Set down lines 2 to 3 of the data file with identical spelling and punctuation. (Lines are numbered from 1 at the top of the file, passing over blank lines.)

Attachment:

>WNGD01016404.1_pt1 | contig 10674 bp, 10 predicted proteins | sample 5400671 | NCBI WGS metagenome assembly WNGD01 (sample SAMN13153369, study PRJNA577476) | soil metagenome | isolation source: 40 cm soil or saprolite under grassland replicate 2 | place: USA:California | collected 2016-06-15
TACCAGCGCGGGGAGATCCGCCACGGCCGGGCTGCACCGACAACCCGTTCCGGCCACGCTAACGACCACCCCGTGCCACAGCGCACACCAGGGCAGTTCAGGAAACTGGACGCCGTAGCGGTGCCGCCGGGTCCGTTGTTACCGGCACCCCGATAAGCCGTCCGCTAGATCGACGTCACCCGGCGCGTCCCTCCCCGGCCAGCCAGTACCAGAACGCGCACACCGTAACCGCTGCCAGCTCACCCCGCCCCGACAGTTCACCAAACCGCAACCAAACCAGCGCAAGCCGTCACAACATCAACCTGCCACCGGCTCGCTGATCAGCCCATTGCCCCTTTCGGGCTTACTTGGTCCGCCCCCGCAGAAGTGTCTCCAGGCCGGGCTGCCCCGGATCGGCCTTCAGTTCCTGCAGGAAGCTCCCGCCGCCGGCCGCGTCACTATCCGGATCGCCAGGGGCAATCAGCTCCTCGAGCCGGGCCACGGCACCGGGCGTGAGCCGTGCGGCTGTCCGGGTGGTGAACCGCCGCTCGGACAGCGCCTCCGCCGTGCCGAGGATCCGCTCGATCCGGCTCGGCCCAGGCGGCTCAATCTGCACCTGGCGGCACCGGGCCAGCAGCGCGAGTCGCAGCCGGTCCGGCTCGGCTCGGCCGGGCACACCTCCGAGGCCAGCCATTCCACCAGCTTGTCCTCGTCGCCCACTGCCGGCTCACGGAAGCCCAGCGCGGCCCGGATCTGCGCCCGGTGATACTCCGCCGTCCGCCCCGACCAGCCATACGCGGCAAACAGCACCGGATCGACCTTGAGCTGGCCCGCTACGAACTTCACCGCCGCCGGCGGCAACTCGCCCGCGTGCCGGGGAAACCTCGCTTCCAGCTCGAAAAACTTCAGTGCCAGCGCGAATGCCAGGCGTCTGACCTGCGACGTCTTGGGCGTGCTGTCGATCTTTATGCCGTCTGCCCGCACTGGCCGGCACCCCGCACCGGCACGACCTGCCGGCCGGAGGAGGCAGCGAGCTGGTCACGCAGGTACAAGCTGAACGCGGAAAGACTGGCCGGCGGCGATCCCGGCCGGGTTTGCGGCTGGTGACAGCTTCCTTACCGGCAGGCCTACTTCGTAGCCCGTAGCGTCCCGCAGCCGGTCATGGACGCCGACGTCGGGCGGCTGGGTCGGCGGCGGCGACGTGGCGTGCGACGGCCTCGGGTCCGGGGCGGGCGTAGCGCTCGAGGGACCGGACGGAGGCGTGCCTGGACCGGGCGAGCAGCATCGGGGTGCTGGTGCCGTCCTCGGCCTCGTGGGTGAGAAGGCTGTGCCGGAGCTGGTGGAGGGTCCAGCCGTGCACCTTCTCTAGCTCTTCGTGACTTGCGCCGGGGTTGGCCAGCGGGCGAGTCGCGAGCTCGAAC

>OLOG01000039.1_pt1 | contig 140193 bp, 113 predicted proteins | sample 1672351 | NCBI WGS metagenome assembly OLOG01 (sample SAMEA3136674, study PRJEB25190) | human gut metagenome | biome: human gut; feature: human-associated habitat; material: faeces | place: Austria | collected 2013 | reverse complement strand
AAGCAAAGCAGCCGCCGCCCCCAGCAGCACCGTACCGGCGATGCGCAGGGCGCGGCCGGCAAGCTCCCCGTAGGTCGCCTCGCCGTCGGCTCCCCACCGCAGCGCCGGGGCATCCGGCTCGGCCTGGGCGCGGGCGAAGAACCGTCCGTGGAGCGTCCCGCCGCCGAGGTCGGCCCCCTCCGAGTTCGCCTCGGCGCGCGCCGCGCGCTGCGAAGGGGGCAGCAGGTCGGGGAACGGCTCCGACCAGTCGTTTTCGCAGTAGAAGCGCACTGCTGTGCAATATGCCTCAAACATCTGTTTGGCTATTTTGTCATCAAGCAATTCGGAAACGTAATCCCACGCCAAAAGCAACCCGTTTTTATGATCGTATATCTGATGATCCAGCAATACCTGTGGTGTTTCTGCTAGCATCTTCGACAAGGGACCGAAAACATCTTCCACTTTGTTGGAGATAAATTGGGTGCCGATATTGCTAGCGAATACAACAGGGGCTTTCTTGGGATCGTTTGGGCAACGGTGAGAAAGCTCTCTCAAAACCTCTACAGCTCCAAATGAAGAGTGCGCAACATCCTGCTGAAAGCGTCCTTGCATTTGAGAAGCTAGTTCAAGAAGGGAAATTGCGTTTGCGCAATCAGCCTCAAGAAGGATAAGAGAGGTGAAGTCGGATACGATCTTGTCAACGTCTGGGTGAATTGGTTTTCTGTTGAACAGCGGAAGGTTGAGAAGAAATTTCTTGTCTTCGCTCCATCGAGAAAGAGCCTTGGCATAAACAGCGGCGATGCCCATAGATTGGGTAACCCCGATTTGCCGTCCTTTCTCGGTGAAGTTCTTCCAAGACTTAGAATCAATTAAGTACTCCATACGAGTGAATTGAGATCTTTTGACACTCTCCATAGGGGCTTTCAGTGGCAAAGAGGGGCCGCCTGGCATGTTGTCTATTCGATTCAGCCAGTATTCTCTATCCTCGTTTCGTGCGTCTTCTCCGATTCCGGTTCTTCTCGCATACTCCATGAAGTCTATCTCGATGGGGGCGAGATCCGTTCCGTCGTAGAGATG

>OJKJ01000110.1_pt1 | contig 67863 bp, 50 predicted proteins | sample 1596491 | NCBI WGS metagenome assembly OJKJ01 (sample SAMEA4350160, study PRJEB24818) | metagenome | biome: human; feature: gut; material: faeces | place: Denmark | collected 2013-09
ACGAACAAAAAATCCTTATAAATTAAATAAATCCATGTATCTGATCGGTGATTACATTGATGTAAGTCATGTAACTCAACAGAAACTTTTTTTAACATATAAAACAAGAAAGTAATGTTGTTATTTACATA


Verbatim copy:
TACCAGCGCGGGGAGATCCGCCACGGCCGGGCTGCACCGACAACCCGTTCCGGCCACGCTAACGACCACCCCGTGCCACAGCGCACACCAGGGCAGTTCAGGAAACTGGACGCCGTAGCGGTGCCGCCGGGTCCGTTGTTACCGGCACCCCGATAAGCCGTCCGCTAGATCGACGTCACCCGGCGCGTCCCTCCCCGGCCAGCCAGTACCAGAACGCGCACACCGTAACCGCTGCCAGCTCACCCCGCCCCGACAGTTCACCAAACCGCAACCAAACCAGCGCAAGCCGTCACAACATCAACCTGCCACCGGCTCGCTGATCAGCCCATTGCCCCTTTCGGGCTTACTTGGTCCGCCCCCGCAGAAGTGTCTCCAGGCCGGGCTGCCCCGGATCGGCCTTCAGTTCCTGCAGGAAGCTCCCGCCGCCGGCCGCGTCACTATCCGGATCGCCAGGGGCAATCAGCTCCTCGAGCCGGGCCACGGCACCGGGCGTGAGCCGTGCGGCTGTCCGGGTGGTGAACCGCCGCTCGGACAGCGCCTCCGCCGTGCCGAGGATCCGCTCGATCCGGCTCGGCCCAGGCGGCTCAATCTGCACCTGGCGGCACCGGGCCAGCAGCGCGAGTCGCAGCCGGTCCGGCTCGGCTCGGCCGGGCACACCTCCGAGGCCAGCCATTCCACCAGCTTGTCCTCGTCGCCCACTGCCGGCTCACGGAAGCCCAGCGCGGCCCGGATCTGCGCCCGGTGATACTCCGCCGTCCGCCCCGACCAGCCATACGCGGCAAACAGCACCGGATCGACCTTGAGCTGGCCCGCTACGAACTTCACCGCCGCCGGCGGCAACTCGCCCGCGTGCCGGGGAAACCTCGCTTCCAGCTCGAAAAACTTCAGTGCCAGCGCGAATGCCAGGCGTCTGACCTGCGACGTCTTGGGCGTGCTGTCGATCTTTATGCCGTCTGCCCGCACTGGCCGGCACCCCGCACCGGCACGACCTGCCGGCCGGAGGAGGCAGCGAGCTGGTCACGCAGGTACAAGCTGAACGCGGAAAGACTGGCCGGCGGCGATCCCGGCCGGGTTTGCGGCTGGTGACAGCTTCCTTACCGGCAGGCCTACTTCGTAGCCCGTAGCGTCCCGCAGCCGGTCATGGACGCCGACGTCGGGCGGCTGGGTCGGCGGCGGCGACGTGGCGTGCGACGGCCTCGGGTCCGGGGCGGGCGTAGCGCTCGAGGGACCGGACGGAGGCGTGCCTGGACCGGGCGAGCAGCATCGGGGTGCTGGTGCCGTCCTCGGCCTCGTGGGTGAGAAGGCTGTGCCGGAGCTGGTGGAGGGTCCAGCCGTGCACCTTCTCTAGCTCTTCGTGACTTGCGCCGGGGTTGGCCAGCGGGCGAGTCGCGAGCTCGAAC

>OLOG01000039.1_pt1 | contig 140193 bp, 113 predicted proteins | sample 1672351 | NCBI WGS metagenome assembly OLOG01 (sample SAMEA3136674, study PRJEB25190) | human gut metagenome | biome: human gut; feature: human-associated habitat; material: faeces | place: Austria | collected 2013 | reverse complement strand